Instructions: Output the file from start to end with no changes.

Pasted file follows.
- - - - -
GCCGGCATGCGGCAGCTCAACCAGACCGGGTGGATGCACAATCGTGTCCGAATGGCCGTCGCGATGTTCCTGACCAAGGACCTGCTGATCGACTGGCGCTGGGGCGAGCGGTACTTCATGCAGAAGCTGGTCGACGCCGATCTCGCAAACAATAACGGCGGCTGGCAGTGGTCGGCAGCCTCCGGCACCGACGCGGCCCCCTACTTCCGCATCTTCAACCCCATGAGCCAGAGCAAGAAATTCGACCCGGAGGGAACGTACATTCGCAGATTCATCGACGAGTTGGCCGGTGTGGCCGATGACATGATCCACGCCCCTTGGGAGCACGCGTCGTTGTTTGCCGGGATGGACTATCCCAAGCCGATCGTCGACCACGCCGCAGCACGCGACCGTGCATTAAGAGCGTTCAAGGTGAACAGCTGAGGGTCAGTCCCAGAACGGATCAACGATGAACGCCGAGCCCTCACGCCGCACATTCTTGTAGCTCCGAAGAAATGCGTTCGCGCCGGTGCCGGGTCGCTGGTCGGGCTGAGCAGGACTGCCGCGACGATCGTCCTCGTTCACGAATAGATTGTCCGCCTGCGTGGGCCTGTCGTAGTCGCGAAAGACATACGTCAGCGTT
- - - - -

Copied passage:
GCCGGCATGCGGCAGCTCAACCAGACCGGGTGGATGCACAATCGTGTCCGAATGGCCGTCGCGATGTTCCTGACCAAGGACCTGCTGATCGACTGGCGCTGGGGCGAGCGGTACTTCATGCAGAAGCTGGTCGACGCCGATCTCGCAAACAATAACGGCGGCTGGCAGTGGTCGGCAGCCTCCGGCACCGACGCGGCCCCCTACTTCCGCATCTTCAACCCCATGAGCCAGAGCAAGAAATTCGACCCGGAGGGAACGTACATTCGCAGATTCATCGACGAGTTGGCCGGTGTGGCCGATGACATGATCCACGCCCCTTGGGAGCACGCGTCGTTGTTTGCCGGGATGGACTATCCCAAGCCGATCGTCGACCACGCCGCAGCACGCGACCGTGCATTAAGAGCGTTCAAGGTGAACAGCTGAGGGTCAGTCCCAGAACGGATCAACGATGAACGCCGAGCCCTCACGCCGCACATTCTTGTAGCTCCGAAGAAATGCGTTCGCGCCGGTGCCGGGTCGCTGGTCGGGCTGAGCAGGACTGCCGCGACGATCGTCCTCGTTCACGAATAGATTGTCCGCCTGCGTGGGCCTGTCGTAGTCGCGAAAGACATACGTCAGCGTT